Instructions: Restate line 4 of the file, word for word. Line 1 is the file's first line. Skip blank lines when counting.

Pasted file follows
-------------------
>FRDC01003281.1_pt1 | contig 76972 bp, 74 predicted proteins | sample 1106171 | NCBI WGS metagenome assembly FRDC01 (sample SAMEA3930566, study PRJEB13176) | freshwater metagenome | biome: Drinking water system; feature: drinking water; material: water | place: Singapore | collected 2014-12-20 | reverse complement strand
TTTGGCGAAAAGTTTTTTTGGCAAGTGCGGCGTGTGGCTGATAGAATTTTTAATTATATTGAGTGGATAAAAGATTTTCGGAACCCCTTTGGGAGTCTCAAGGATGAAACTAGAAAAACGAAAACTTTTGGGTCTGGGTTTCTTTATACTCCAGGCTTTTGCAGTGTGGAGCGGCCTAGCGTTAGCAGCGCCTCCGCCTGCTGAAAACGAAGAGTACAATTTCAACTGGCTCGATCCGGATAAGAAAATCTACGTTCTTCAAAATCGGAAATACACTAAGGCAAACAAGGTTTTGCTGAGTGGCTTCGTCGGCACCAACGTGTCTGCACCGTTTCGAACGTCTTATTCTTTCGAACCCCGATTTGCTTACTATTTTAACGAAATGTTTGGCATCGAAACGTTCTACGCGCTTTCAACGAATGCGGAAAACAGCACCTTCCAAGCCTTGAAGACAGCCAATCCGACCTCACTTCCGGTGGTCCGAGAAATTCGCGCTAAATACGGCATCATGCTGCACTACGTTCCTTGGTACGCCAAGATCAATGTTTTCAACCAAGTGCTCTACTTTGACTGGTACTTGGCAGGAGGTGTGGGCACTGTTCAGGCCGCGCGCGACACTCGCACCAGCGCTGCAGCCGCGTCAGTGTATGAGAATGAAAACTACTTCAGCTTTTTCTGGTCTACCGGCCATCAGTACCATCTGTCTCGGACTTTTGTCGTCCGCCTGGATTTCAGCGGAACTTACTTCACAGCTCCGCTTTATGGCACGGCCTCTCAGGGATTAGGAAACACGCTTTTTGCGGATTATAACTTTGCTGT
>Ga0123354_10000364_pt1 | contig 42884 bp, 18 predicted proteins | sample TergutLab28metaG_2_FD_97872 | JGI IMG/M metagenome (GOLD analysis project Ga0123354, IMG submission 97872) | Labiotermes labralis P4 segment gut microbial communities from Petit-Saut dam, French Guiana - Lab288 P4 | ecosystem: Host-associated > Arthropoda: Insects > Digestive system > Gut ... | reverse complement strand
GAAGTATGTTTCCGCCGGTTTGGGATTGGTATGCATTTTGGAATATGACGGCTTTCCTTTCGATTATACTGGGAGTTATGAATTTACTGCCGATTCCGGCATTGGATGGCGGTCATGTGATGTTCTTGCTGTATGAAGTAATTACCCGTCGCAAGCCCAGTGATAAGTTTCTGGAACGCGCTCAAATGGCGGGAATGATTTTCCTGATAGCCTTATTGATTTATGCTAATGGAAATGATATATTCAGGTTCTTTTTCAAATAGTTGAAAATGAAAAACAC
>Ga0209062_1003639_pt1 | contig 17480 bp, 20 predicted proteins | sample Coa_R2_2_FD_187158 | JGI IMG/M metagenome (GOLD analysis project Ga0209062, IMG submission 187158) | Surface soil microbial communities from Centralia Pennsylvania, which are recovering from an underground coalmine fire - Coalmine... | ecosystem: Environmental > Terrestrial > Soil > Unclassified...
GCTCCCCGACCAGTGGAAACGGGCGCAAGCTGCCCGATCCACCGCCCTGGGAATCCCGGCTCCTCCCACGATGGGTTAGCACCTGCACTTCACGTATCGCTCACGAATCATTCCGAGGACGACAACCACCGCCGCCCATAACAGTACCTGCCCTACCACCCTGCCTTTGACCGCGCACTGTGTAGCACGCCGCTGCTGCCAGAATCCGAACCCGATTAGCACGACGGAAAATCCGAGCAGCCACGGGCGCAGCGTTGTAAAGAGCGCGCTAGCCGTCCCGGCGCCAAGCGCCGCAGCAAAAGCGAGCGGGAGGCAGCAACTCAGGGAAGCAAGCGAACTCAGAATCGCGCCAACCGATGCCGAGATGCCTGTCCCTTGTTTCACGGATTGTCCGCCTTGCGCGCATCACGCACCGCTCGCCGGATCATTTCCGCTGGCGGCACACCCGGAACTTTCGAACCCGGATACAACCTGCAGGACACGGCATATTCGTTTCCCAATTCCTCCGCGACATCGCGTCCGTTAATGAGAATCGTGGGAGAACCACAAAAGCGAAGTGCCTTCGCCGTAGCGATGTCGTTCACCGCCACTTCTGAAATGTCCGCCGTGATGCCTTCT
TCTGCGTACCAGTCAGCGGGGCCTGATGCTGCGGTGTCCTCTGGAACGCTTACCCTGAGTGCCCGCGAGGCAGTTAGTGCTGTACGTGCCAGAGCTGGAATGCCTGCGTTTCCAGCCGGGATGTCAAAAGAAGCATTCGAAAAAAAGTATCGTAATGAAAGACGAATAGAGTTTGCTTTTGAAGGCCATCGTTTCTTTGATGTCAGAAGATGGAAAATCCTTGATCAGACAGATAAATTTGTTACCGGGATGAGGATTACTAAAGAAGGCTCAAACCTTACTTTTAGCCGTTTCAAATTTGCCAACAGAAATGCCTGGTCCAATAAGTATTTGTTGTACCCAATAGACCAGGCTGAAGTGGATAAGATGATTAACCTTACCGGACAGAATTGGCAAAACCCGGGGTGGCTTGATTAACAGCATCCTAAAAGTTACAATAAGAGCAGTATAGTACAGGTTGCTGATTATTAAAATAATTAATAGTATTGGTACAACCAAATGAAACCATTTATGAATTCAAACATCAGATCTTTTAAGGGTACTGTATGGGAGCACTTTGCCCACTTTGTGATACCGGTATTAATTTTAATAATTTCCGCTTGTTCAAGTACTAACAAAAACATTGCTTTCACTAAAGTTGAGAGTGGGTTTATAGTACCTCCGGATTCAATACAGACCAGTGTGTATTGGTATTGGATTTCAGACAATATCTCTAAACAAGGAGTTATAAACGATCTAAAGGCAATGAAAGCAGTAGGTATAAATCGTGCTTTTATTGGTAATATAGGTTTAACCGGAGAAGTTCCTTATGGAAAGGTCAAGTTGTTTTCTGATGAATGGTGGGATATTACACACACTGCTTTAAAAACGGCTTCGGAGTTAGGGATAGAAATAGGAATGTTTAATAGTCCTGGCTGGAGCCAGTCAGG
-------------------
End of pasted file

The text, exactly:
GAAGTATGTTTCCGCCGGTTTGGGATTGGTATGCATTTTGGAATATGACGGCTTTCCTTTCGATTATACTGGGAGTTATGAATTTACTGCCGATTCCGGCATTGGATGGCGGTCATGTGATGTTCTTGCTGTATGAAGTAATTACCCGTCGCAAGCCCAGTGATAAGTTTCTGGAACGCGCTCAAATGGCGGGAATGATTTTCCTGATAGCCTTATTGATTTATGCTAATGGAAATGATATATTCAGGTTCTTTTTCAAATAGTTGAAAATGAAAAACAC